Lynette Chiu | Writer + Strategist
WoundedStoryteller.jpg

Writing From the Body's Point of View

A core component of the course Illness and Disability Narratives is to examine a personal experience with illness or the experience of someone we know. We repeatedly explored that experience by writing weekly vignettes from different vantage points, often based on themes in the assigned reading. When we read Jean-Dominique Bauby’s The Diving Bell and the Butterfly, a memoir of a man unable to move anything but his eyes, we were prompted to write from the point of view of the body. 


The body is in a dark room with goop in its hair. Electrodes populate the scalp. The brain registers the attractiveness of the technician who applied them. For a 12-year-old dragged out of bed for an EEG, it’s cruelly amusing to encounter a cute boy in such a disoriented state.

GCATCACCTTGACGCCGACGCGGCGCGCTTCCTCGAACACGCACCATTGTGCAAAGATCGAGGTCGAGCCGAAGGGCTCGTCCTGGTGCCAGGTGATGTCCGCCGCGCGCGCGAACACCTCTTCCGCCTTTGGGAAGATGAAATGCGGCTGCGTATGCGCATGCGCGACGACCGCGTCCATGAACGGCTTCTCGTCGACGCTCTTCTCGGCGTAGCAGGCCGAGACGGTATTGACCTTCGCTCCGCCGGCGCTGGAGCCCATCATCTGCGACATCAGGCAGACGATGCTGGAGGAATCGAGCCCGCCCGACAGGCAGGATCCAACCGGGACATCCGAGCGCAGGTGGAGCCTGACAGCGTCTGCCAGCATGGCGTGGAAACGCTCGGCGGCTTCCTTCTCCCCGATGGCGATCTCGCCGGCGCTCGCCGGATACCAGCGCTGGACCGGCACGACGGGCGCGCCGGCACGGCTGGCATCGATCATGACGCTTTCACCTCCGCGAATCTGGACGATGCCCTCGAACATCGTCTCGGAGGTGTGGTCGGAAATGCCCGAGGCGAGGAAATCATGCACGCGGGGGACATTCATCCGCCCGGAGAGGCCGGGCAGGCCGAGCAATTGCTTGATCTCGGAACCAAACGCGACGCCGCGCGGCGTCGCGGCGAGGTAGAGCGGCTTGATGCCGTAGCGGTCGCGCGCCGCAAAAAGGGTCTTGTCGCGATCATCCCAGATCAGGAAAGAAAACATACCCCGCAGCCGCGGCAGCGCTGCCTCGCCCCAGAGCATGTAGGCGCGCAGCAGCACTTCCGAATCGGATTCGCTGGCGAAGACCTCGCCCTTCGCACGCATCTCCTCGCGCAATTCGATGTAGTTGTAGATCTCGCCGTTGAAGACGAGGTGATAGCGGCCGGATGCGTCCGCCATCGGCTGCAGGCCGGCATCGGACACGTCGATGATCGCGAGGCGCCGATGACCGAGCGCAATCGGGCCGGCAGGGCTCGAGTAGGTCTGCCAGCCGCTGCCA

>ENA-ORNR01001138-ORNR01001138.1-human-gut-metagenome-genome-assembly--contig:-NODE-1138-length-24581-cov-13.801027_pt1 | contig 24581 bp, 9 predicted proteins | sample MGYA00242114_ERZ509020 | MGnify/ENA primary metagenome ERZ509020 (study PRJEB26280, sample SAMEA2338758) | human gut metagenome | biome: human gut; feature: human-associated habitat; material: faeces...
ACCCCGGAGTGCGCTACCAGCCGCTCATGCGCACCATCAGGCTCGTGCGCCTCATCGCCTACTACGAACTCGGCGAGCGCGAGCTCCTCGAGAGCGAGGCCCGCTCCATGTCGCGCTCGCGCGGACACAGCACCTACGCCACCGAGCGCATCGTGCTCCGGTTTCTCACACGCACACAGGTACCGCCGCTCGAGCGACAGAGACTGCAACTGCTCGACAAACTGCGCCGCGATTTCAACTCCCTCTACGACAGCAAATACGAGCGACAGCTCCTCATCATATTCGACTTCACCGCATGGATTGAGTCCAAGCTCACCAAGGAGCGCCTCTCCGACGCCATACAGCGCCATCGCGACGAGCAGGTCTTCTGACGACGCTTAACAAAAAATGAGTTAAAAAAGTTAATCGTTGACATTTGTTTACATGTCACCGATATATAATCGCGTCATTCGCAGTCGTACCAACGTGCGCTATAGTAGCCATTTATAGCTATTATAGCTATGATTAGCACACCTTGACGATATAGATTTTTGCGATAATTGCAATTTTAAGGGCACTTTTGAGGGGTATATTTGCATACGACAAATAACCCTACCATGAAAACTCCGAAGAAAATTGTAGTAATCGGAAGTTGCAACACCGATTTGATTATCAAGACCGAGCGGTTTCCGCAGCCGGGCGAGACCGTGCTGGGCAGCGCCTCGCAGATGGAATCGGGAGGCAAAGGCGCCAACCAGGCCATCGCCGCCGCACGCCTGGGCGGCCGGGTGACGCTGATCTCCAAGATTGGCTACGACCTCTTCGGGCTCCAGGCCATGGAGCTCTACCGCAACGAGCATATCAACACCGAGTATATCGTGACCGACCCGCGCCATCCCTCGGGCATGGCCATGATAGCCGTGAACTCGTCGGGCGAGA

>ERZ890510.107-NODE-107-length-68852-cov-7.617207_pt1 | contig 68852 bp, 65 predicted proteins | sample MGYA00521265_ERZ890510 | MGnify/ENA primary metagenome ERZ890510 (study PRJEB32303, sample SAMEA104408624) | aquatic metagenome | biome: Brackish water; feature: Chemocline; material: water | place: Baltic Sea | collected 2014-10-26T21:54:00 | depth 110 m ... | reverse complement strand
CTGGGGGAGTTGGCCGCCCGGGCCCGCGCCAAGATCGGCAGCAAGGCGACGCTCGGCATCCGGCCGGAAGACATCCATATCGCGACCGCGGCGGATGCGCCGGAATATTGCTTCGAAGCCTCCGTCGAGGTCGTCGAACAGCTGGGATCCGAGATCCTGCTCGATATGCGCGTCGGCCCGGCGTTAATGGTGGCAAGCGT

The verdict is in; the brain’s hemispheres are too talkative, jabbering away like gossiping schoolgirls, and occasionally setting off grand mal seizures in the body. The violent shakes are always nocturnal, and not very frequent, but they need to be addressed, and they may never go away.

The body plods through seventh and eight grade, an insidious gloom sticking to it. The brain has lots of crushes but the body has no takers, and struggles to swallow the tiny pink anti-convulsant pills every morning. Some days, the diagnosis feels like evidence of the world being stacked against the brain. Maybe this is depressive thinking, or maybe it’s adolescent thinking.

The seizures go away but the dark room doesn’t. Through high school, through college, through everything after, the gloom follows and mutates, until the brain cannot imagine itself without it. Sometimes the melancholy feels poetic, and the brain doesn’t want to part with it. 

Years later, the body’s mother will contend that it was the Tegretol prescribed for the epilepsy that suppressed mood and resulted in the depression that set in and never left. The brain entertains this hypothesis, but cannot advance it. Family history is a factor, and so is puberty and the travails of junior high. The brain concedes that it will never have an answer, but appreciates the option to place blame outside the self.

–––